Television is a wonderful medium for not just infotainment, but also as an arena for struggles between the good and the evil in the traditional sense as well as in its more contemporary ethics versus compromise paradigm. Devon Ke Dev Mahadev on Life OK depicts Lord Shiva’s battle of attrition with His archrival Jalandhar. Such engrossing good versus evil combats are fine entertainers, especially because of their mythological character. But what does one say when historical characters are mythologized? Indeed, Maharana Pratap was a great warrior and had been steadfast in his opposition to the Mughal Emperor, Akbar. But, in Sony TV’s Bharat Ka Veer Putra Maharana Pratap, he has been bestowed with attributes that resemble Lord Ram’s, viz., unquestioning obedience towards his father, his yearning for taking on Afghans (a throwback to Ram’s campaign against asuras) and his keeping a spare sword that he may offer his disarmed enemy because the Maharana was loath to attack an unarmed enemy. Actually, Indian entertainment TV has been guilty of similar makeovers in case of other historical characters too, like Shivaji (Colors), Tipu Sultan (Doordarshan) and Rani Laxmi Bai (Zee TV). This becomes problematic because the narratives are in stark contrast to what history textbooks say. Is there really a need for blurring the lines between mythology and history?
However, in the more contemporary serialized TV fiction, gray areas in individual characters are too salient to be either ignored or placed in a specific slot. However, the black and white portrayal of characters has not gone out of fashion yet. Antara, in Life OK's Do Dil Ek Jaan, has been brought up on a diet of unadulterated sense of the right and the wrong, courtesy her father. She had witnessed him lay down his life for his principles in Srinagar. The tragedy turned her mother into a nervous wreck. On the insistence of her maternal uncle, she and her family migrate to the supposedly safe Mumbai, only to realize that she is caught up in an equally, if not more, dangerous situation. If there are terrorists in Kashmir, then in Mumbai local goons prey on vulnerable outsiders. One such gangster is Daya Naik and his henchman Raghu. People in the locality live in fear of them. However, circumstances and her inherent values impel Antara to confront the thugs, even as Raghu’s better or softer side shows hints of manifesting itself. It will be interesting to watch how the narrative develops in the coming weeks.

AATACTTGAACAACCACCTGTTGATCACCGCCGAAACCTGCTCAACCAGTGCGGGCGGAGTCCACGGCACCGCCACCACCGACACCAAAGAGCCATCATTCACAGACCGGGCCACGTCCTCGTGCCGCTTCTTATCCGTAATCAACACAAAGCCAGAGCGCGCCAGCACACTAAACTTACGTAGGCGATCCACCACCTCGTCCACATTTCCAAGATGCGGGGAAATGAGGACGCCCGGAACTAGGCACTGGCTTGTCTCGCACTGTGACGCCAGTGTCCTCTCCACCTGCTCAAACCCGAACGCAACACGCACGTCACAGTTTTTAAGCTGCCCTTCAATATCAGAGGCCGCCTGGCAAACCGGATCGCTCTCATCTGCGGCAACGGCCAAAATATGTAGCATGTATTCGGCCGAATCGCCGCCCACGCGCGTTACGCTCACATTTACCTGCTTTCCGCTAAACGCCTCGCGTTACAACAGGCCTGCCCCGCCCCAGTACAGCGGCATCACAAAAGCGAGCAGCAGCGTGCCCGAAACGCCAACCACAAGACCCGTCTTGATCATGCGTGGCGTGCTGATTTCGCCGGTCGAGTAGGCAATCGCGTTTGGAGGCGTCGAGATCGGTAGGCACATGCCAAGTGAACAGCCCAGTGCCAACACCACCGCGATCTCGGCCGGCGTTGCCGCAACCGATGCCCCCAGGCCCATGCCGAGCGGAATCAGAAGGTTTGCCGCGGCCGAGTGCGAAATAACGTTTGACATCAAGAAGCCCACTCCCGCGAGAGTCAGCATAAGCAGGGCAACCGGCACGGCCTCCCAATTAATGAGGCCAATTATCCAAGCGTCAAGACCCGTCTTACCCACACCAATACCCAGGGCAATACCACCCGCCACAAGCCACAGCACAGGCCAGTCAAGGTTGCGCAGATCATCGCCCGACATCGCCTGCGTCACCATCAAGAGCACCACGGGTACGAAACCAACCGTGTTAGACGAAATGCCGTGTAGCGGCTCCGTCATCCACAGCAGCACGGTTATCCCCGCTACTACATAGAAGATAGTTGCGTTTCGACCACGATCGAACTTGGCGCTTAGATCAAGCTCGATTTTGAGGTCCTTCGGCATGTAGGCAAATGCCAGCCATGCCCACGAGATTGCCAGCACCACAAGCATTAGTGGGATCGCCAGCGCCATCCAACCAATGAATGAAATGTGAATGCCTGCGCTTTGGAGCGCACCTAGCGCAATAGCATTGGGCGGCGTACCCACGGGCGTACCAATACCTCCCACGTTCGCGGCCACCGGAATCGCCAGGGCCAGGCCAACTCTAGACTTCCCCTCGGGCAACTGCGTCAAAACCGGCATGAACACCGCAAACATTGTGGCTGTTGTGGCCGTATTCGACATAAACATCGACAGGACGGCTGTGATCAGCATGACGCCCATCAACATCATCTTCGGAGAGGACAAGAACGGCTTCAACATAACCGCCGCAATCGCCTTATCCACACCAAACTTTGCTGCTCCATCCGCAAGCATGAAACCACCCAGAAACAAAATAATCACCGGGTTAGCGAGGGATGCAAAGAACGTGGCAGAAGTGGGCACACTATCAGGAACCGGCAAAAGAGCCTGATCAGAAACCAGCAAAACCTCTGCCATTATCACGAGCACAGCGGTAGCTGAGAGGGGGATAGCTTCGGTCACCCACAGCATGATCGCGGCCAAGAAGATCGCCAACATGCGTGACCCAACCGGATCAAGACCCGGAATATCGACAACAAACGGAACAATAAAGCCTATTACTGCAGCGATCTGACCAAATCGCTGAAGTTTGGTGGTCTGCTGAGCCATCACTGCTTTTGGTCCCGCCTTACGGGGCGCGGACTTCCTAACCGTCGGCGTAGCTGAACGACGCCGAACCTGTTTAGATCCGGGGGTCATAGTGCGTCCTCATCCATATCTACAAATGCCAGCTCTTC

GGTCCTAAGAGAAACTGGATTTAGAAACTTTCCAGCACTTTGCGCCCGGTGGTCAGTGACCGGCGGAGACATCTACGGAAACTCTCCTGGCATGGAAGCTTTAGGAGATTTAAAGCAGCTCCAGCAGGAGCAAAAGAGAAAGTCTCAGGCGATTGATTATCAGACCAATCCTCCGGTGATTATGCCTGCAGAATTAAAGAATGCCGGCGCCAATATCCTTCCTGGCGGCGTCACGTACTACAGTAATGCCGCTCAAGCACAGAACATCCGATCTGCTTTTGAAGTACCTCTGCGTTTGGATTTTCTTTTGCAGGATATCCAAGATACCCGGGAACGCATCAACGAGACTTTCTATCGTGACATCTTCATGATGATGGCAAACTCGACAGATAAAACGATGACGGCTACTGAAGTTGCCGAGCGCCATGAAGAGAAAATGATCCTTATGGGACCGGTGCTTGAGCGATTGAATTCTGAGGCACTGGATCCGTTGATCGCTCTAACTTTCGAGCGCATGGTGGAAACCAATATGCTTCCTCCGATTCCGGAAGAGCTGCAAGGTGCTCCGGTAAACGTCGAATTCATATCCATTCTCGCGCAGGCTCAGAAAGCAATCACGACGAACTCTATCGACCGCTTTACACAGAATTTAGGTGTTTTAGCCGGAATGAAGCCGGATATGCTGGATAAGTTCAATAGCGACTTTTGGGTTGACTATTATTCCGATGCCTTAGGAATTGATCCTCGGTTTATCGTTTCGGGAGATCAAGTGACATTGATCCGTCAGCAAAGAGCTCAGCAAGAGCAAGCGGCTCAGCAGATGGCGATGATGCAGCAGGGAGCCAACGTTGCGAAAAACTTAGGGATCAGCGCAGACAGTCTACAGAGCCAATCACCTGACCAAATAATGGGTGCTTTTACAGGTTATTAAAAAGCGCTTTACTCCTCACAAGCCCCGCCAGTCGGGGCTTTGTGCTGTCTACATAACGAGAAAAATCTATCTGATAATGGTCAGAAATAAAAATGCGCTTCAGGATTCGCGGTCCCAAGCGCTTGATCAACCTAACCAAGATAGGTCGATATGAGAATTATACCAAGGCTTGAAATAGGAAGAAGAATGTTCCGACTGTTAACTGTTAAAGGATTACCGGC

But, the RK versus Sultan conflict, in Madhubala (Colors), is not about principles. Both of them have the good and the evil within them; they are ordinary mortals with extraordinary egos and traits that result in intriguing profiles. RK, a successful Bollywood star, is besieged with so many insecurities that he dons arrogance as his shield, to the extent of becoming cruel towards those who love him. Sultan, a gangster, struggles with vagaries of life where distrust becomes his weapon and armor. Their confrontation is about inheritance and identity, which has its genesis in their father's marital perfidy. This struggle is going to keep viewers engrossed for a few weeks until the soap's scriptwriters can think of a new twist to the plot.
Confrontations of the political kind too were on view, courtesy our news TV channels. The first one was over the death toll in Uttarakhand. Depending upon who was enumerating, the toll ranged from 77 to 15,000. Even as the blame game between BJP and Congress looked suspiciously like a friendly sparring, Arnab Goswami on Times Now rightly asserted that for the first time the two major parties had joined hands to fight the media’s onslaught.
There was other kind of politics too. Like Nitish Kumar’s real motive behind breaking up with the BJP. However, for a change Times Now came up with a low decibel, in-depth and incisive interview, with Goswami asking the right questions and Nitish Kumar, despite his best efforts, failing to camouflage his prime ministerial ambitions. Great job.
Published in The Financial World dated 24 June 2013